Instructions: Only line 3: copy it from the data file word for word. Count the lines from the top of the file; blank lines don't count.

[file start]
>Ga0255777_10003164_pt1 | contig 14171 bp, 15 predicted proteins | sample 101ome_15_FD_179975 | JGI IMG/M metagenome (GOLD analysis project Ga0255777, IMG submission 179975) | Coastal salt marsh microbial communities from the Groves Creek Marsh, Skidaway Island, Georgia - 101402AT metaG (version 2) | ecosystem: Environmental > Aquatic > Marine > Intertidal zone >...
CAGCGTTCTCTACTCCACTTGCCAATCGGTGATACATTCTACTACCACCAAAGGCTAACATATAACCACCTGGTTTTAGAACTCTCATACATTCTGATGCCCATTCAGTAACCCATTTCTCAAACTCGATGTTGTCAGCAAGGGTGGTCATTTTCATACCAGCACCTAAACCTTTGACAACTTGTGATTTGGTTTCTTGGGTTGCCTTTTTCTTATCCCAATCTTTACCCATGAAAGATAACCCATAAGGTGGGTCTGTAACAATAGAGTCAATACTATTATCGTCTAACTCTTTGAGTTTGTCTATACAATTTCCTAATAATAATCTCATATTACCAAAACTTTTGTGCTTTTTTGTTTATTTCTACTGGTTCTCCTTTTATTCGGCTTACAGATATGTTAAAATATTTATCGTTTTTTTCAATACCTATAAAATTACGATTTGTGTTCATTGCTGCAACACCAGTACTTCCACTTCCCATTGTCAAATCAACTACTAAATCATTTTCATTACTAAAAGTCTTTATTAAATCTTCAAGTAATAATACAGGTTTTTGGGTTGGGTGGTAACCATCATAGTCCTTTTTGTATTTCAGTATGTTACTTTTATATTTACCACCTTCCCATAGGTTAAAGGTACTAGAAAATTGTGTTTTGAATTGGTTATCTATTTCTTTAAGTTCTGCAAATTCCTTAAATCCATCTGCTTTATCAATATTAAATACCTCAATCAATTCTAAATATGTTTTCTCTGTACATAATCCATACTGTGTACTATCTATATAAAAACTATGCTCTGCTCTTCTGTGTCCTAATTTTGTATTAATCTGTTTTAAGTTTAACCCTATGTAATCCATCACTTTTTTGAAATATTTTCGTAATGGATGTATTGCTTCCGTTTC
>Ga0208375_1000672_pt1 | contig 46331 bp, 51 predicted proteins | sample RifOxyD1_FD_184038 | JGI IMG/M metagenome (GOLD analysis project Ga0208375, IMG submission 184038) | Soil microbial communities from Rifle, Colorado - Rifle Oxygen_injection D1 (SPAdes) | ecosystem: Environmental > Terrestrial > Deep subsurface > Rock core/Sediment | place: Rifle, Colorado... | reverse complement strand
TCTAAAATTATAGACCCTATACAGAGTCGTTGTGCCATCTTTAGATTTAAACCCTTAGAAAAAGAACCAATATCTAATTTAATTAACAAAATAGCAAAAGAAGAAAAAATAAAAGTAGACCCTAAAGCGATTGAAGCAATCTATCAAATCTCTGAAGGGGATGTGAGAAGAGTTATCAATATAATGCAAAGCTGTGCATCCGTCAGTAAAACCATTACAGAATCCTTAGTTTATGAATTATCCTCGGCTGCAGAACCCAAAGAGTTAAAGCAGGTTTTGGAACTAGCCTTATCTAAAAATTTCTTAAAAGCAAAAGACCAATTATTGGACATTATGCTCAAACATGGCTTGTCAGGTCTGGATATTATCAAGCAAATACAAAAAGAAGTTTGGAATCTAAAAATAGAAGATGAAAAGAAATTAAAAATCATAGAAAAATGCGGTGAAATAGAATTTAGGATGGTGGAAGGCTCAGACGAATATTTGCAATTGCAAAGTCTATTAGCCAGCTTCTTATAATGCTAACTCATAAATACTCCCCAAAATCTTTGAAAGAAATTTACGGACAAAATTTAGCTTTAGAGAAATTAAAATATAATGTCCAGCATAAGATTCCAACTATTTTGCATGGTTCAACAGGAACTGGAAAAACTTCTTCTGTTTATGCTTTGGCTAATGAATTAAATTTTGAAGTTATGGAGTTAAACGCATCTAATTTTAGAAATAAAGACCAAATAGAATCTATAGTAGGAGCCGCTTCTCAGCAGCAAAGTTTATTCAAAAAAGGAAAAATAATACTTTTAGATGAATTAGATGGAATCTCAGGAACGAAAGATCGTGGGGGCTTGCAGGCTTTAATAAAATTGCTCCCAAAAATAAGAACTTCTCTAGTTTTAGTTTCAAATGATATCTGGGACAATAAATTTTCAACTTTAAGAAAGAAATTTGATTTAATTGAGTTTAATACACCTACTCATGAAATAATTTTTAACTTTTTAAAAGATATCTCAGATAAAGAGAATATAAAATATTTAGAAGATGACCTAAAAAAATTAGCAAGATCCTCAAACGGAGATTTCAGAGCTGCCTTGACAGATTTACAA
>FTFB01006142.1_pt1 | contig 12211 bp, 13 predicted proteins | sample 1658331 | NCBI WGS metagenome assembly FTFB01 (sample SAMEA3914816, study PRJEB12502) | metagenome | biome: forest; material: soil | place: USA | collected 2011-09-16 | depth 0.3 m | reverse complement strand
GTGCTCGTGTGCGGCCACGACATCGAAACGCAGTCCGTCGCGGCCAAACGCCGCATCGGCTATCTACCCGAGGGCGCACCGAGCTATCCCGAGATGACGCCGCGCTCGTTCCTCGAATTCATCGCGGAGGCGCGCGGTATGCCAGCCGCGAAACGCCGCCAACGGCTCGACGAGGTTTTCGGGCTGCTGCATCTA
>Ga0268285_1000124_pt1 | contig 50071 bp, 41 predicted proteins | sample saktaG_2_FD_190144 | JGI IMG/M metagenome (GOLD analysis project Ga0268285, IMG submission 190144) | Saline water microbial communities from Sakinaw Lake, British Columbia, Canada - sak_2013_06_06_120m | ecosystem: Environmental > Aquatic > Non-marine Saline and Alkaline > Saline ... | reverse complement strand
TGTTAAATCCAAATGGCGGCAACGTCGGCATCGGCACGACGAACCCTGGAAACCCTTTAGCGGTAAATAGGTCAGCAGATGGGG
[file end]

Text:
>Ga0208375_1000672_pt1 | contig 46331 bp, 51 predicted proteins | sample RifOxyD1_FD_184038 | JGI IMG/M metagenome (GOLD analysis project Ga0208375, IMG submission 184038) | Soil microbial communities from Rifle, Colorado - Rifle Oxygen_injection D1 (SPAdes) | ecosystem: Environmental > Terrestrial > Deep subsurface > Rock core/Sediment | place: Rifle, Colorado... | reverse complement strand